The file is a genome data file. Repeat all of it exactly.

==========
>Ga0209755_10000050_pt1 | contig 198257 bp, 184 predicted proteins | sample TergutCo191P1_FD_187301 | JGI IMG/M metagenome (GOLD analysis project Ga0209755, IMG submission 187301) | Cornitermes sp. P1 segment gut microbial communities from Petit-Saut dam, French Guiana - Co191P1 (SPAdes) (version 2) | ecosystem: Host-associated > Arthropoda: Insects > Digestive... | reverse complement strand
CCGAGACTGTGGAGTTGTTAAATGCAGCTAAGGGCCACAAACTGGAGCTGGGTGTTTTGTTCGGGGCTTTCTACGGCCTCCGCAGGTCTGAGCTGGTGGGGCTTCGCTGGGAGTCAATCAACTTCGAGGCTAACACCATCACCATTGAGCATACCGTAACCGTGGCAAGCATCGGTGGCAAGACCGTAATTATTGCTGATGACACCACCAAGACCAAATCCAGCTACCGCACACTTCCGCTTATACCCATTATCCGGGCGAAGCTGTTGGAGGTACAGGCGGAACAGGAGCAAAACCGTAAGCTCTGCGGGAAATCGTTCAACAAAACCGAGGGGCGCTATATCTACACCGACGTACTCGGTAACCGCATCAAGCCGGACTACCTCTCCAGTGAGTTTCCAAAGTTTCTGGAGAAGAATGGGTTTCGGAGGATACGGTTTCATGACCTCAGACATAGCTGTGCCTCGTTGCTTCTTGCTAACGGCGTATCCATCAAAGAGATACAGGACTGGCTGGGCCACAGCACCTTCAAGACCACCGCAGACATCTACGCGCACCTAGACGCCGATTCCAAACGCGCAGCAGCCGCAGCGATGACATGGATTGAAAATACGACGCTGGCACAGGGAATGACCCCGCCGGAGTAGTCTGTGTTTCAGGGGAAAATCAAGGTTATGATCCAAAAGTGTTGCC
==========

>Ga0209755_10000050_pt1 | contig 198257 bp, 184 predicted proteins | sample TergutCo191P1_FD_187301 | JGI IMG/M metagenome (GOLD analysis project Ga0209755, IMG submission 187301) | Cornitermes sp. P1 segment gut microbial communities from Petit-Saut dam, French Guiana - Co191P1 (SPAdes) (version 2) | ecosystem: Host-associated > Arthropoda: Insects > Digestive... | reverse complement strand
CCGAGACTGTGGAGTTGTTAAATGCAGCTAAGGGCCACAAACTGGAGCTGGGTGTTTTGTTCGGGGCTTTCTACGGCCTCCGCAGGTCTGAGCTGGTGGGGCTTCGCTGGGAGTCAATCAACTTCGAGGCTAACACCATCACCATTGAGCATACCGTAACCGTGGCAAGCATCGGTGGCAAGACCGTAATTATTGCTGATGACACCACCAAGACCAAATCCAGCTACCGCACACTTCCGCTTATACCCATTATCCGGGCGAAGCTGTTGGAGGTACAGGCGGAACAGGAGCAAAACCGTAAGCTCTGCGGGAAATCGTTCAACAAAACCGAGGGGCGCTATATCTACACCGACGTACTCGGTAACCGCATCAAGCCGGACTACCTCTCCAGTGAGTTTCCAAAGTTTCTGGAGAAGAATGGGTTTCGGAGGATACGGTTTCATGACCTCAGACATAGCTGTGCCTCGTTGCTTCTTGCTAACGGCGTATCCATCAAAGAGATACAGGACTGGCTGGGCCACAGCACCTTCAAGACCACCGCAGACATCTACGCGCACCTAGACGCCGATTCCAAACGCGCAGCAGCCGCAGCGATGACATGGATTGAAAATACGACGCTGGCACAGGGAATGACCCCGCCGGAGTAGTCTGTGTTTCAGGGGAAAATCAAGGTTATGATCCAAAAGTGTTGCC